OER1014 Oral Presentation ppt

Demystifying Re-Usable Learning Objects

Beverly Leeds and Debbie Barnes, University of Central Lancashire

Conference Theme: Open Educational Content

Abstract: This paper outlines the work of three funded projects at a UK university that created re-usable learning objects (RLOs) and an open access repository to locate and download these open educational resources. The RLOs were created by the E-Evolve and REVOLVE projects funded by HEFCE and JISC and open access to the materials is being developed by the JISC funded EVOLUTION project, Based on research undertaken the projects have developed re-usable and accessible materials in the form of RLOs that are designed to be used in a variety of ways within a module or programme of study. The materials are available to review and download for use, re-use or repurposing from the EVOLUTION materials repository www.employability.org.uk. The materials are all SCORM 4 compliant and have been used in Blackboard, Moodle and WebCT. There is much debate surrounding the definition (see Churchill, 2007) and granularity (Rehak and Mason, 2003) of learning objects which can be a mystery to academic staff not familiar with the concept. The EVOLUTION OER materials have been designed in a format aimed at being familiar to academics in order to facilitate the re-use and re-purposing of these objects. As a result all the materials were developed by practicing academics without any specialist IT knowledge. The re-useable objects have been developed at two levels; learning activities and re-usable materials. The learning activities are packaged learning content as a series of tasks using resources and materials. Each activity follows a specific pedagogy and provides learning outcomes for the activity. The re-usable materials are unpackaged raw materials such as worksheets and mini-lectures to be used in different combinations. The paper progresses by outlining the model for developing learning objects and designing for re-usability that is accessible for non-technical academic staff. Some issues surrounding the project will then be addressed, the main one being the issue of sustainability of the materials. The paper will also address re-use in different contexts including different subject disciplines and non-UK institutions. It concludes by discussing the use of the model to develop materials in other contexts and outlines the plans to maintain EVOLUTION.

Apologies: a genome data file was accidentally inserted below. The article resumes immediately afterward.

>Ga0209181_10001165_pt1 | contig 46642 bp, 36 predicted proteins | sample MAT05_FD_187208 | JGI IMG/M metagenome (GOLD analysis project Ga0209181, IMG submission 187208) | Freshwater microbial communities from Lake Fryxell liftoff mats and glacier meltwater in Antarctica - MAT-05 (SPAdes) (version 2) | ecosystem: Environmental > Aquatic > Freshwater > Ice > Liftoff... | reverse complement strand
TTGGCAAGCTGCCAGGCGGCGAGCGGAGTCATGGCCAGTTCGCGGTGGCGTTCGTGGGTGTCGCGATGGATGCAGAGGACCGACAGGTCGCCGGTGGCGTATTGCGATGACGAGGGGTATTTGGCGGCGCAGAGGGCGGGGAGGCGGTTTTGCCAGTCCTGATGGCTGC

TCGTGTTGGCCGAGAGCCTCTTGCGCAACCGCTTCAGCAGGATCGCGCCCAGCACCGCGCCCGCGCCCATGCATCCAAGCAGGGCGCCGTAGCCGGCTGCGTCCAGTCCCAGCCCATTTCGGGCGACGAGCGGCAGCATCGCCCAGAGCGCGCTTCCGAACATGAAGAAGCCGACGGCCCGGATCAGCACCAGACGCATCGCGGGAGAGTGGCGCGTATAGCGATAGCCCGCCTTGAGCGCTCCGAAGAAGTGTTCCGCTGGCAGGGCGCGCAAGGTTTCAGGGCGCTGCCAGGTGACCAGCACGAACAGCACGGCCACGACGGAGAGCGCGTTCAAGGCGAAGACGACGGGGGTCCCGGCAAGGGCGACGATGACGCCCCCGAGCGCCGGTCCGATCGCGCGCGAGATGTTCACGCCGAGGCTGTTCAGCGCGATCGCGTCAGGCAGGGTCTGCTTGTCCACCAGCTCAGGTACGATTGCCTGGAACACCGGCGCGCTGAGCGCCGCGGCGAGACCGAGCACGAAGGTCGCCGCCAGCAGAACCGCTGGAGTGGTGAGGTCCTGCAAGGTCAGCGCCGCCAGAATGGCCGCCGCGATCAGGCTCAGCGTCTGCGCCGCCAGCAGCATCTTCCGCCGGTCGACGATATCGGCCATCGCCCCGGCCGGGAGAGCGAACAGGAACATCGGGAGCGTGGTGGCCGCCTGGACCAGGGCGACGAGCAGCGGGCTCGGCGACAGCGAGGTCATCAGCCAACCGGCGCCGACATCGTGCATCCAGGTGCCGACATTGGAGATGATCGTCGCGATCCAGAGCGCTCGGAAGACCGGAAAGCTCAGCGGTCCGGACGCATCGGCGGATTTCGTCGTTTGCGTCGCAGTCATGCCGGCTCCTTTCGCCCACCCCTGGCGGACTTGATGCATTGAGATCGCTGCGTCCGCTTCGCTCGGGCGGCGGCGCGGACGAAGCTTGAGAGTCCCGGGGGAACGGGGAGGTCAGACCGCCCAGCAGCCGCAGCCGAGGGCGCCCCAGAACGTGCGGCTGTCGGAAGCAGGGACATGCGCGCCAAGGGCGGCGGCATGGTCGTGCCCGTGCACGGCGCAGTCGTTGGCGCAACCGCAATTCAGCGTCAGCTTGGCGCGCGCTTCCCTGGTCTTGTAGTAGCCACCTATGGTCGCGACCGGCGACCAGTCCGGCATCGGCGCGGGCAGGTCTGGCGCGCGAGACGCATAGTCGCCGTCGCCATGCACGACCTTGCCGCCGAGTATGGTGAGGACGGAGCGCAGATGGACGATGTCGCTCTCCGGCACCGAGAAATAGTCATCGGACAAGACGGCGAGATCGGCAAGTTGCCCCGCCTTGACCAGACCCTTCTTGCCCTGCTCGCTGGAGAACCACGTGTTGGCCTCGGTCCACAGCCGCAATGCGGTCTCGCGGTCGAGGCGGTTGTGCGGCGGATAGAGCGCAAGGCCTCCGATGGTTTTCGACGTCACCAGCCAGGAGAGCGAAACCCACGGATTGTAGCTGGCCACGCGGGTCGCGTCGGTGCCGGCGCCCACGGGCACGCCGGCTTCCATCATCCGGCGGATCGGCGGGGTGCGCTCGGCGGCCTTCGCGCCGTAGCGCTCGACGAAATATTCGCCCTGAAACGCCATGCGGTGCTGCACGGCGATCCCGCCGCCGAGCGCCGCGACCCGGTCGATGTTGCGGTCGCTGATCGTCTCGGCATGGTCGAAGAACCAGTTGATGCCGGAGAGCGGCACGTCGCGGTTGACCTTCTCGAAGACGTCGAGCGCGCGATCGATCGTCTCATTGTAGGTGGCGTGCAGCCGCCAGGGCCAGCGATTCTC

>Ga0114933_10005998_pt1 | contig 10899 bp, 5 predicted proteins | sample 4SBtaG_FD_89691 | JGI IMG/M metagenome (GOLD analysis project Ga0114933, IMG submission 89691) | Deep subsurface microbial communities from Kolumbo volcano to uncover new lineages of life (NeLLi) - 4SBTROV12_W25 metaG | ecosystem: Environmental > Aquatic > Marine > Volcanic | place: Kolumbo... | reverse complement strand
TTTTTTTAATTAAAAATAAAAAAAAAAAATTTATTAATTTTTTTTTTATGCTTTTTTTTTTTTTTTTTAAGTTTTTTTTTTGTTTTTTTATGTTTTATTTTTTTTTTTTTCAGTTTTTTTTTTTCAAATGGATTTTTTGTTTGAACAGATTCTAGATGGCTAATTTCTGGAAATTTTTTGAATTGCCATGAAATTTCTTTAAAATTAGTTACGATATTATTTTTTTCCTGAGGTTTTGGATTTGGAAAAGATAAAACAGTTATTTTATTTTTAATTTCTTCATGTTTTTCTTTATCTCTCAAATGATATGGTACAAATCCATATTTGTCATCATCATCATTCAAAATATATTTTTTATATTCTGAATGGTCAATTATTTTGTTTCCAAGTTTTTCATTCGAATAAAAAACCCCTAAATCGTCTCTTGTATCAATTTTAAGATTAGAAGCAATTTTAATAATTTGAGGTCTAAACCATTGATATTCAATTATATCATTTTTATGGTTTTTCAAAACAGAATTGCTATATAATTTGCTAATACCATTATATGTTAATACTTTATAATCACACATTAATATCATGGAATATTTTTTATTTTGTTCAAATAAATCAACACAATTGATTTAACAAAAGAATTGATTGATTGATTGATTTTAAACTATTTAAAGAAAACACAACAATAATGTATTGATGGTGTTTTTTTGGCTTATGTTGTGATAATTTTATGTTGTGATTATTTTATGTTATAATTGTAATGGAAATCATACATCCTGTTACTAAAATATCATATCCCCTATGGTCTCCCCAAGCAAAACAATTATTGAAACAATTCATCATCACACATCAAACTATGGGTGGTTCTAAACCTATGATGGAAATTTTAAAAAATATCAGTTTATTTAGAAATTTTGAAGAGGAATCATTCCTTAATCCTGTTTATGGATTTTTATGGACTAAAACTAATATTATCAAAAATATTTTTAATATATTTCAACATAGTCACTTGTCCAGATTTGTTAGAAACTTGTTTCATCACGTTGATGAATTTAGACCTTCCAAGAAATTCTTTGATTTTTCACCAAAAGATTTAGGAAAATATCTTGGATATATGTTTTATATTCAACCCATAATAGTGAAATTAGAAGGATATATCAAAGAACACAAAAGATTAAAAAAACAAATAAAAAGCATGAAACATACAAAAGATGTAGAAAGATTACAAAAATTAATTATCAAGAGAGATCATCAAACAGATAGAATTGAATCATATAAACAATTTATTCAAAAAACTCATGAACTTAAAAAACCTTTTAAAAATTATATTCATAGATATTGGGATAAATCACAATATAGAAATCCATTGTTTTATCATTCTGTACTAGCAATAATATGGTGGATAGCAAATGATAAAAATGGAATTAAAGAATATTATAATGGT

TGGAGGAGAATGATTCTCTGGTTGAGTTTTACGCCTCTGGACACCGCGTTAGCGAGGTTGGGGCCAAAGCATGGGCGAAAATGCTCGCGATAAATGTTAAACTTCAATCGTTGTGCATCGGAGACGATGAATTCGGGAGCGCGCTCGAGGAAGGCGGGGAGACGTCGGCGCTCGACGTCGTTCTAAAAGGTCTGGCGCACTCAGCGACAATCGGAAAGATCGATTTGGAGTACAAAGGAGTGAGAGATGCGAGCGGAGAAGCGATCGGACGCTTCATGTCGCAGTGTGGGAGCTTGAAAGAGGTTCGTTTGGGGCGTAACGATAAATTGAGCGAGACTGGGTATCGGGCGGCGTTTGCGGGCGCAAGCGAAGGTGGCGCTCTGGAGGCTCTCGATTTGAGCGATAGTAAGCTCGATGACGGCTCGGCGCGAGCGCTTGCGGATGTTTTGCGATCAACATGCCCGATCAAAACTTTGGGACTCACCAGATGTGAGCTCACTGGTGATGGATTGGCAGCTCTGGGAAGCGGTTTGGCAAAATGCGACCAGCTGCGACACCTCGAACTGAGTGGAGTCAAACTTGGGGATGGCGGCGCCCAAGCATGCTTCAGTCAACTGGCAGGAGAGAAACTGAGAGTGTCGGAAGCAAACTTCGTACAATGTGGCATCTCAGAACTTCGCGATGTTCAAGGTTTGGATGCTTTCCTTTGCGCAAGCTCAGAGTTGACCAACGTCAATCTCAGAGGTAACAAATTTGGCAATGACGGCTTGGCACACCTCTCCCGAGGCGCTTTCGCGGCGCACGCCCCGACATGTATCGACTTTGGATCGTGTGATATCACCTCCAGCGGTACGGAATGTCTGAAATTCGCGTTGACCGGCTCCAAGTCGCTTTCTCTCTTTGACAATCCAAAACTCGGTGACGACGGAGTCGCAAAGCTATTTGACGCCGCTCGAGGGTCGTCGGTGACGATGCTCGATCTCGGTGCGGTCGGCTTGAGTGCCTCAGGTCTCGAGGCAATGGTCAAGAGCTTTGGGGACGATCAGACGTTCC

Keywords: OER, RLO, Re-Usability

Churchill, D. (2007). Towards a useful classification of learning objects. Education Tech Research Development, 55,479–497.
Rehak, D., & Mason, R. (2003). Keeping the learning in learning objects. In A. Littlejohn (Ed.), Reusing online resources: A sustainable approach to elearning. London: Kogan Page.